MELBOURNE, AUSTRALIA – Australia will prioritize work to stem the flow of asylum seekers attempting to reach the country by sea, Prime Minister Kevin Rudd said Saturday, after an infant drowned in a boat attempting to reach the country from Indonesia.
The body of a boy less than 1 year old was recovered as 88 people were rescued from a vessel that began to sink Friday north of Christmas Island, Home Affairs Minister Jason Clare told a press conference in Sydney on Saturday. A search to locate some eight people still missing was suspended Saturday, based on medical advice on survivability, the Australian Maritime Safety Authority said.
AMSA said the search and rescue operation was called off after dark Saturday. “This decision was made based on the high probability that anyone alive would have been found during the day and on medical advice on survivability,” AMSA said.
“This tragedy underlines the absolute importance for Australia to continue to adjust its policies to meet changing circumstances in the region and in the world when it comes to border security,” Rudd told reporters in Brisbane Saturday.
Suspected asylum seekers from countries including Iran, Afghanistan and Sri Lanka were among the 97 people aboard the vessel, which began to take on water on Friday, Clare said.
Australian authorities Saturday intercepted two suspected asylum seeker boats, one carrying 105 people that needed assistance off the coast of Christmas Island, and a second with about 50 passengers and two crew aboard off the coast of the Ashmore Islands, Clare’s office said Sunday in an emailed statement. A boat carrying 197 asylum seekers was stopped on Thursday after it also ran into difficulties.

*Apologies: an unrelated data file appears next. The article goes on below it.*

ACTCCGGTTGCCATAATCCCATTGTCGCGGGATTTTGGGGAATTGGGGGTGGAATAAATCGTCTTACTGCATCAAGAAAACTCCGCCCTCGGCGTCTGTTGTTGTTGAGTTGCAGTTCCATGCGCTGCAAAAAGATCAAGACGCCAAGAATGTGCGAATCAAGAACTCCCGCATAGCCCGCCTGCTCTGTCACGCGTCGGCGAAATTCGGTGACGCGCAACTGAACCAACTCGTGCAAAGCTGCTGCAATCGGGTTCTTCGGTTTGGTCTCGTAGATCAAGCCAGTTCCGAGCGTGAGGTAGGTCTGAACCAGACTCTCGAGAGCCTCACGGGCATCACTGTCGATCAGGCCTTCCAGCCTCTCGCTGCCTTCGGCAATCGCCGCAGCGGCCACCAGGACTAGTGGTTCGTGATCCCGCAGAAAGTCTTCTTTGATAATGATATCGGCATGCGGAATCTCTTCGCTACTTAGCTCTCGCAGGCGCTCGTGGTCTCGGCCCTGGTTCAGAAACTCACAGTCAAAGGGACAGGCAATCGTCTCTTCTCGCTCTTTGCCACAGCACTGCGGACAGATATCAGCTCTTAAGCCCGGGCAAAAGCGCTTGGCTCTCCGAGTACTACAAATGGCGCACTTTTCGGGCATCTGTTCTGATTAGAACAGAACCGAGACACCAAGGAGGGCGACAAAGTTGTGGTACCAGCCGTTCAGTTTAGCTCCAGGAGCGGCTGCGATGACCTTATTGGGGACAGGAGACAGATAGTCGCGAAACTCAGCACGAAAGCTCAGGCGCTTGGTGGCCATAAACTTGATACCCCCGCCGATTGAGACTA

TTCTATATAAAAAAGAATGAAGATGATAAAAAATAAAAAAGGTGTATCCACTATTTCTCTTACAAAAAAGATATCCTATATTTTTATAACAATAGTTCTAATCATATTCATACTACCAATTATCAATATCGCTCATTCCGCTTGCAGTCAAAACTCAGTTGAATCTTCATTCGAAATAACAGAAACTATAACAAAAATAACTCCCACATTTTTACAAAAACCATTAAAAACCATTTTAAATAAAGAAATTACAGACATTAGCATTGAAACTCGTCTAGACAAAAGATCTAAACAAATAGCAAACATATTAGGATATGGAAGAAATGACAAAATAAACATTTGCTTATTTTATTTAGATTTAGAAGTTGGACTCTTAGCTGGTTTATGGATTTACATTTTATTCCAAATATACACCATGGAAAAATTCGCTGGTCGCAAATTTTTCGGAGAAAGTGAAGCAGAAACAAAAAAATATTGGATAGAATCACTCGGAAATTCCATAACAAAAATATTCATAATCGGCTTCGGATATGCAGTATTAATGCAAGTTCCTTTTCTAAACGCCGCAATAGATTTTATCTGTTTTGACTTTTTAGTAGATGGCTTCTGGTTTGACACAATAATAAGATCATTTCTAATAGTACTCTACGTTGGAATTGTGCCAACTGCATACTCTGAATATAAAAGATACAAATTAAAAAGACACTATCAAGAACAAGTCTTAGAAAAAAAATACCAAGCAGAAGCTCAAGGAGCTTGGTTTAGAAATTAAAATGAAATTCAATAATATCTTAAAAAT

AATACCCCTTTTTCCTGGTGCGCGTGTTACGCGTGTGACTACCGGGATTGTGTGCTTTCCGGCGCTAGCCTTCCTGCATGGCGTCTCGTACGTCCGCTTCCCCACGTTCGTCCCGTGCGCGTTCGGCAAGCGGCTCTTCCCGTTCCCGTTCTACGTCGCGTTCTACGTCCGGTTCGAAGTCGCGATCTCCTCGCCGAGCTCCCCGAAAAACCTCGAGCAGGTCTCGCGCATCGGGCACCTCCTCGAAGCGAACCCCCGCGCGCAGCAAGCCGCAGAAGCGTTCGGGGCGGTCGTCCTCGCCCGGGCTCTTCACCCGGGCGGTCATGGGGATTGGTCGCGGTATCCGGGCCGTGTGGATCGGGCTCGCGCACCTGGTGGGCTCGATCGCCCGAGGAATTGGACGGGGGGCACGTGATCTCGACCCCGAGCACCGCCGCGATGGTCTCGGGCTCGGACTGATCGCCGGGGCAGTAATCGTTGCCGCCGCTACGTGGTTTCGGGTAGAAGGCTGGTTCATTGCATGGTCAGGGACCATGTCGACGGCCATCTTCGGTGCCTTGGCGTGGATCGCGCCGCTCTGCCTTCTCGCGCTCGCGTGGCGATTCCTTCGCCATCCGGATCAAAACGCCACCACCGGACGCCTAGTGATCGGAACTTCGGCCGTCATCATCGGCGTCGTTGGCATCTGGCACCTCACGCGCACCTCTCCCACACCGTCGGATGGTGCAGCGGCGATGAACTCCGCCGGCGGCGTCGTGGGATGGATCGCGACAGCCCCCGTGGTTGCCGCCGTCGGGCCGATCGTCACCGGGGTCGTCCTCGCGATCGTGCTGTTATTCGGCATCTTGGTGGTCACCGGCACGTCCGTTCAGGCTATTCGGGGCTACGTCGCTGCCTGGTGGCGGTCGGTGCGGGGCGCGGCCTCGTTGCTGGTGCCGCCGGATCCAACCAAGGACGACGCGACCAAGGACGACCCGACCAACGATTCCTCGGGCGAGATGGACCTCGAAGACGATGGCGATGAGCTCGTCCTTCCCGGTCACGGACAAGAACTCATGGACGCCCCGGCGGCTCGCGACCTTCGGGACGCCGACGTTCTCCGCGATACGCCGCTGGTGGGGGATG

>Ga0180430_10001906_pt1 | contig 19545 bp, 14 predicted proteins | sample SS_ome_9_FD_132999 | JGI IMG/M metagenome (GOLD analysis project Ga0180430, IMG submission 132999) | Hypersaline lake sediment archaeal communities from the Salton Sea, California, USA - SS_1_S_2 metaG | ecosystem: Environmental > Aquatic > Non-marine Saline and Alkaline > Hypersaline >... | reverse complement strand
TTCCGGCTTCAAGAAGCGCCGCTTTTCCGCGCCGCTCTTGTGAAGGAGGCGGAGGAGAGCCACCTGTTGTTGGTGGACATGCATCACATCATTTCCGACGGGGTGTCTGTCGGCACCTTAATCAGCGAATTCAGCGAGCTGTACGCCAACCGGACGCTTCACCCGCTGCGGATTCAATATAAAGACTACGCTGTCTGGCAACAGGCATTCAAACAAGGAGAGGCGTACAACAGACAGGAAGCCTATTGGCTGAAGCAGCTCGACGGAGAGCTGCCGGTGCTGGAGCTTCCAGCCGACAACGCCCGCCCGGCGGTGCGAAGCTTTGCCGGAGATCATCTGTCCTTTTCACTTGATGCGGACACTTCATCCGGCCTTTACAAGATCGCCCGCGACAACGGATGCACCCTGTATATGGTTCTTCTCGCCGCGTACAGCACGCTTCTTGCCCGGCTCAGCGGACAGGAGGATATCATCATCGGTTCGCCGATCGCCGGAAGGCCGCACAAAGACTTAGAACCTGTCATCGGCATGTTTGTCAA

Rudd, who last month ousted Julia Gillard to return as prime minister, is seeking to tackle voter discontent over the government’s inability to stem the flow of asylum seekers ahead of a national election that must be held by November. That failure has helped erode voter support for Rudd’s ruling Labor party, with opposition leader Tony Abbott pledging to “stop the boats.”
Asylum seekers have become a controversial political topic in Australia, something that is likely to loom large in the lead-up to national elections to be held later this year.
The conservative opposition accuses Labor of losing control of Australia’s borders and proposes using the navy to tow back people-smuggling boats — a plan not welcomed by Jakarta.
From 2002 to 2004, 69 refugees sailed to Australia on three boats, while last year 17,202 arrived on 278 vessels, according to figures from the Refugee Council. Since October 2009, 805 asylum seekers have died attempting to reach Australia, according to the Department of Immigration.
Indonesian President Susilo Bambang Yudhoyono said he will host a meeting of officials from nations including Thailand, Malaysia, Afghanistan, Iran and Myanmar on the issue after talks with Rudd. The Australian leader is seeking a halt to departures from those countries before asylum seekers embark on journeys that typically culminate in paying people-smugglers in Indonesia for a place on a boat.
“Our response in terms of elevating the work we do cooperatively with the Indonesians and others is now urgent,” Rudd said Saturday. He called the issue “an absolute priority for me, an absolute priority for the government.”